Reilly's Rock Hilltop Lodge is a relic of the past, and echoes the history of Swaziland and the Reilly family. The lodge was built of granite stone which was exchanged for an ox-wagon in the early 1900s by Mickey Reilly, one of the first white settlers in Swaziland. It has remained in the family ever since and is now managed by Ted and Liz Reilly, who have become pioneers for conservation and wildlife in the Swazi kingdom. It is located in the Mlilwane Wildlife Sanctuary, the country's premier reserve which hosts an abundance of wildlife. In fact the Reilly farm was essentially converted into this sanctuary when Ted Reilly decided his 450-hectare farm could be used to conserve wildlife - since then the sanctuary has grown to 4560 hectares and has become Swaziland's beacon of conservation.
The lodge boasts spectacular views of the Ezulwini River Valley and is nestled around lush gardens teeming with birdlife. The original main house has 4 bedrooms, each opening out onto the verandah and the inviting gardens. All the rooms are en-suite, and there is a communal dining room and living room, each with a roaring fireplace to keep you warm at night. A short distance from the house lies the cottage which boasts 2 en-suite bedrooms as well as a communal lounge and fireplace. All the rooms are decorated individually and echo the colonial theme with artefacts and hand-carved wooden furniture - it really does feel like you are stepping back in time!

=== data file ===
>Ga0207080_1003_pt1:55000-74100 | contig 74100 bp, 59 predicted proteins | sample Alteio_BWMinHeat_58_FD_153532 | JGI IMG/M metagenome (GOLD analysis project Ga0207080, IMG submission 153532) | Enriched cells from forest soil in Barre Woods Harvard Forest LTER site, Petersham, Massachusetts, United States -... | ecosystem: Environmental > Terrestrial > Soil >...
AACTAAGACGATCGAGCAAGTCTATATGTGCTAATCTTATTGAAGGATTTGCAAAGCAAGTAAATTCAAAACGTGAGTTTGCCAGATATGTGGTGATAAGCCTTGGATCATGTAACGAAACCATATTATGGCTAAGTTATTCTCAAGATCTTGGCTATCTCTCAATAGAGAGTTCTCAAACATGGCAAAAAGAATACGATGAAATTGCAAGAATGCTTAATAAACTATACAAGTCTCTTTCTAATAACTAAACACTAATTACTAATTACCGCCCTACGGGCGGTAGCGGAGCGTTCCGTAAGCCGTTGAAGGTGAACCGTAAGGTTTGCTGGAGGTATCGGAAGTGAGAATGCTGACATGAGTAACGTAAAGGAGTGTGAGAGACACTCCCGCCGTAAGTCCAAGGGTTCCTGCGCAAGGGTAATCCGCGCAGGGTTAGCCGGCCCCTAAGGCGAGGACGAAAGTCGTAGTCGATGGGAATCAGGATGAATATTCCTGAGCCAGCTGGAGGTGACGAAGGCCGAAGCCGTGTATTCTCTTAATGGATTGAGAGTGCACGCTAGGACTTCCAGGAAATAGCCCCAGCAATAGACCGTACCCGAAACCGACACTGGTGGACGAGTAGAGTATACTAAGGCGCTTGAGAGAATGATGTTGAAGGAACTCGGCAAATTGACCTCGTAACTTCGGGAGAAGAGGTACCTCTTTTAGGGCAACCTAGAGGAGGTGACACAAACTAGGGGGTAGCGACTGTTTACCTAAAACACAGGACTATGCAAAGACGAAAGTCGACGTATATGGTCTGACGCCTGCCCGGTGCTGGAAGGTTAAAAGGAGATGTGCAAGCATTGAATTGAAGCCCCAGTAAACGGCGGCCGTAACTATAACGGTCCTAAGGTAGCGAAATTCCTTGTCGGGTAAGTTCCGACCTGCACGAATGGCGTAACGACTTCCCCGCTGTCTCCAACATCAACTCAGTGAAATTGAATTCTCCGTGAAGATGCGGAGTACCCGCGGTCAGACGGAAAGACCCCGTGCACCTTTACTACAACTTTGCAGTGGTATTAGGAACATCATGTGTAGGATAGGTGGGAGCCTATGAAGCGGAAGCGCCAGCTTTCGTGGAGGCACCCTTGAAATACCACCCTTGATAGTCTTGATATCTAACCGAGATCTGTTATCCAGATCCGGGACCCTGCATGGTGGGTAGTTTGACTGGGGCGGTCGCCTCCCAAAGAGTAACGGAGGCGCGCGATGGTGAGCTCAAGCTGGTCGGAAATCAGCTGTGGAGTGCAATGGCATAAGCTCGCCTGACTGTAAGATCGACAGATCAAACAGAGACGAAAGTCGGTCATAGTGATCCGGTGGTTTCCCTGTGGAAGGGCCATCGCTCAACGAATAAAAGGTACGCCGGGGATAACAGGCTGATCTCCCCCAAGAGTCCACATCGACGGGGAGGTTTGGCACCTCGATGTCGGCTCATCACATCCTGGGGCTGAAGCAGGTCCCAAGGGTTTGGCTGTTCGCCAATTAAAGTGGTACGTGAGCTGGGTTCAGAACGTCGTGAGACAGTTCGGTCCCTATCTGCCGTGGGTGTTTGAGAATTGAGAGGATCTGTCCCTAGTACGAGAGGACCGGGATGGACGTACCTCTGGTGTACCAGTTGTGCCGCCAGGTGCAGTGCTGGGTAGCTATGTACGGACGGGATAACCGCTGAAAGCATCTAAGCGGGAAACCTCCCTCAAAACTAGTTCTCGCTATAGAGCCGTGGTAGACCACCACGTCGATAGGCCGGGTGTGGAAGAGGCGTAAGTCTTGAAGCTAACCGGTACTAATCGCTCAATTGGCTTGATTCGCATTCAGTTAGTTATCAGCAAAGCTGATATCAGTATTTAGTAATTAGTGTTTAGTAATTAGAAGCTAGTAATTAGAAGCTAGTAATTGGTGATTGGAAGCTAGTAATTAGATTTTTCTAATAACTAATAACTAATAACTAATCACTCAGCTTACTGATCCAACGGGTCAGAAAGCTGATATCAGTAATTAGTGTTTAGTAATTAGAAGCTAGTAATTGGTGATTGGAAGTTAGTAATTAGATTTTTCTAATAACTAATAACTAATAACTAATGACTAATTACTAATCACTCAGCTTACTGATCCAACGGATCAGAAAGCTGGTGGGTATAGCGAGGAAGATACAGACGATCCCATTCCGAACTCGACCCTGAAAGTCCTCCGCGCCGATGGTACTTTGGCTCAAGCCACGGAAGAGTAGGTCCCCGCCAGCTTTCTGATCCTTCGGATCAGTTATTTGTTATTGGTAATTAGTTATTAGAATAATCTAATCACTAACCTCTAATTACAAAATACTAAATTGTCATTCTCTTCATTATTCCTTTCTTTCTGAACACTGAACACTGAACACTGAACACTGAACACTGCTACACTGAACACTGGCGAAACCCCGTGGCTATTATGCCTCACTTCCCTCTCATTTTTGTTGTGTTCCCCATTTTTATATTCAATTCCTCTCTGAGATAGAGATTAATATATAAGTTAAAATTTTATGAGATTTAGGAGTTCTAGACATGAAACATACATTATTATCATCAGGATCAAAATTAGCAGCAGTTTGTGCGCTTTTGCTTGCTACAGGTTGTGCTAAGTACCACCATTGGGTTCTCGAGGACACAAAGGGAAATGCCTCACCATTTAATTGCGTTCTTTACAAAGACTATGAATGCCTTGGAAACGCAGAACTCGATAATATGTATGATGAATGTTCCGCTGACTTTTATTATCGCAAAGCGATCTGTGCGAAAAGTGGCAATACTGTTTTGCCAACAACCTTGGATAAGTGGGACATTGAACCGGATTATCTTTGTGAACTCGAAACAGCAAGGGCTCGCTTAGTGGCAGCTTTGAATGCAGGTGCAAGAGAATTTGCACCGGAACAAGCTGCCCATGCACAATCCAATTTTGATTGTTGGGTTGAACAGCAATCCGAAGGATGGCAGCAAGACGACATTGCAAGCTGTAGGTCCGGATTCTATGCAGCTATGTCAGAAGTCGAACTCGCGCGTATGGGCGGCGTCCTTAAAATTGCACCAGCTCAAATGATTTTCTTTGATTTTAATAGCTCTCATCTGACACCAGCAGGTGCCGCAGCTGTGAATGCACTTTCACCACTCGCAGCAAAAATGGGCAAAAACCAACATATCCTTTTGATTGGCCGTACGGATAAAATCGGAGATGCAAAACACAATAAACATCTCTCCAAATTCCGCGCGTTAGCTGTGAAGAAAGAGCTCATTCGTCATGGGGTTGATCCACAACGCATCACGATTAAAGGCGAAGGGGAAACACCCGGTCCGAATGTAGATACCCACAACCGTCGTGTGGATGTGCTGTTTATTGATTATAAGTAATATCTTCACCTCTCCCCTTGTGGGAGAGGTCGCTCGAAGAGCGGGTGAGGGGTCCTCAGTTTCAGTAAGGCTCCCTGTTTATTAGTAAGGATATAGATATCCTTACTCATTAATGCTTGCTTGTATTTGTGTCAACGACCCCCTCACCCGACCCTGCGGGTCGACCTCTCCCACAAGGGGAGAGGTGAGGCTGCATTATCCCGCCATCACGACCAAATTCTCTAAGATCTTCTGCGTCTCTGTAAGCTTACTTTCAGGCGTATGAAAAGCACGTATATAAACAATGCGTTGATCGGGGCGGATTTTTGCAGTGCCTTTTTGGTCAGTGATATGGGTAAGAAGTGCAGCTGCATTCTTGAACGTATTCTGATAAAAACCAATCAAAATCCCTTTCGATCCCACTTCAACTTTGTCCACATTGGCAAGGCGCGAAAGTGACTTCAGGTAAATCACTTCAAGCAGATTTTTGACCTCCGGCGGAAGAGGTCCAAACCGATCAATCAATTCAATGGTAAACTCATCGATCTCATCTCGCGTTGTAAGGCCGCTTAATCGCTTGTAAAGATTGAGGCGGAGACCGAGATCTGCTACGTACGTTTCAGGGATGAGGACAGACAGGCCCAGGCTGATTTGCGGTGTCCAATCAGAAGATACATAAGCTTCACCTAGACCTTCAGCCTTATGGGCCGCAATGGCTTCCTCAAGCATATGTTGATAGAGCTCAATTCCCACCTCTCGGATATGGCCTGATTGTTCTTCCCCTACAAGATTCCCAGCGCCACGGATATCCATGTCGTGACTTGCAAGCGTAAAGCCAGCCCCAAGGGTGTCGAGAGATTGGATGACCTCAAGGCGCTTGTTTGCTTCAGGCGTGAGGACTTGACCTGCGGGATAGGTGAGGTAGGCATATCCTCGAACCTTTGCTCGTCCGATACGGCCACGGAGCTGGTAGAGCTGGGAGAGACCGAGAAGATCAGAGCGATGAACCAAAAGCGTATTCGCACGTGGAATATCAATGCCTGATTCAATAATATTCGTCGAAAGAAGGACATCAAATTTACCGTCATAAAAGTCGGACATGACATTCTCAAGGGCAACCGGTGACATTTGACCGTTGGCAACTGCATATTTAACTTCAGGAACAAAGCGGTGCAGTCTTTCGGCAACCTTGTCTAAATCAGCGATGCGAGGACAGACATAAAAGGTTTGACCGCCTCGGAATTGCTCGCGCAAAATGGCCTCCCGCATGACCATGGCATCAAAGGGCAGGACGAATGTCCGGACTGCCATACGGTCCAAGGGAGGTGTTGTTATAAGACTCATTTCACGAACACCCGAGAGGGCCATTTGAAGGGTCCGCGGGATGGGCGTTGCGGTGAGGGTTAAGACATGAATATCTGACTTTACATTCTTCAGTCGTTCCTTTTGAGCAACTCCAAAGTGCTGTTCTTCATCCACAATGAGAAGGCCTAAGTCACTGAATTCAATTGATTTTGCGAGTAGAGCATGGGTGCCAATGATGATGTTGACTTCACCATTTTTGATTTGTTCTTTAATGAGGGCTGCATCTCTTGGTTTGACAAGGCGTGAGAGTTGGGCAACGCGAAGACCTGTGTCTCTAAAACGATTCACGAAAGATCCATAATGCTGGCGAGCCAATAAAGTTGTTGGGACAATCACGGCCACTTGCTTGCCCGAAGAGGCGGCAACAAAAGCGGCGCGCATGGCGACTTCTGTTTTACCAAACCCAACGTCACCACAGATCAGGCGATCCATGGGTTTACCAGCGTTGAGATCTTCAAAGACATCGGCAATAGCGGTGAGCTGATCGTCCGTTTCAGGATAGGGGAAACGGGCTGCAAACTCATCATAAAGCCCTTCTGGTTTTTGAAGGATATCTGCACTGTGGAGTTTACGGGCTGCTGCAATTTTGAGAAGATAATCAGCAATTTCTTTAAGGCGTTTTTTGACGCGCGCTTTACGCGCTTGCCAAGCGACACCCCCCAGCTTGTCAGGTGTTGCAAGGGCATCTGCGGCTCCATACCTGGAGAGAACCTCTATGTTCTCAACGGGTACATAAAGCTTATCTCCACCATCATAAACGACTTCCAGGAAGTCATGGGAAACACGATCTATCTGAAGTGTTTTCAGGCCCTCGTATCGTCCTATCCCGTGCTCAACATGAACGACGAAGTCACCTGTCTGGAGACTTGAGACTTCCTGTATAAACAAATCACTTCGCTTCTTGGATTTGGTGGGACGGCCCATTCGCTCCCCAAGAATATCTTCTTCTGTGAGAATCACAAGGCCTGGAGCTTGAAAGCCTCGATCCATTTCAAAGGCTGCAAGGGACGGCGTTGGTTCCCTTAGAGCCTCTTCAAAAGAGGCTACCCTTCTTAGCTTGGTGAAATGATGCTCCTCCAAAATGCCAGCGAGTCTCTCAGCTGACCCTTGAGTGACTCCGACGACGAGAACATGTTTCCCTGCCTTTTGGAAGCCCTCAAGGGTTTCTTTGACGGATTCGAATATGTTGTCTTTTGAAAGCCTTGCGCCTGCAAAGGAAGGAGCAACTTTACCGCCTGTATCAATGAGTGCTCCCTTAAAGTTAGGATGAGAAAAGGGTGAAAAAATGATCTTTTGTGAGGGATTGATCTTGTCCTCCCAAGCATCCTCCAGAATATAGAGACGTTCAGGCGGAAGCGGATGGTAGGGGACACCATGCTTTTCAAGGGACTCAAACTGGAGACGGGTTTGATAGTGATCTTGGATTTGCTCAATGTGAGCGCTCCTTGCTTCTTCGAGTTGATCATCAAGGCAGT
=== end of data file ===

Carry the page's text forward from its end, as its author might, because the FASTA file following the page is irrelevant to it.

Reilly's Rock Hilltop Lodge oozes history throughout. The stone for the lodge was exchanged for an ox-wagon in the early 1900s and this main building is still standing! It was pioneered by Mickey Reilly, and is now run and managed by Ted and Liz, who have created the Mlilwane Wildlife Sanctuary from what was once their private farm. The sanctuary is home to hippo, giraffe, crocodile, zebra, blue wildebeest, kudu, nyala, impala, warthog, waterbuck, reedbuck, steenbok, grey duiker, red duiker, klipspringer, blesbok, oribi and suni, as well as the elusive leopard. Game drives and bush walks can be organised, or you can explore the region by horseback or mountain bike. There are many attractions within the Ezulwini River Valley, such as the Mantenga Falls and white water rafting on the Usutu River. And by staying here, you are doing your bit for the conservation of Swaziland's reserves and animals.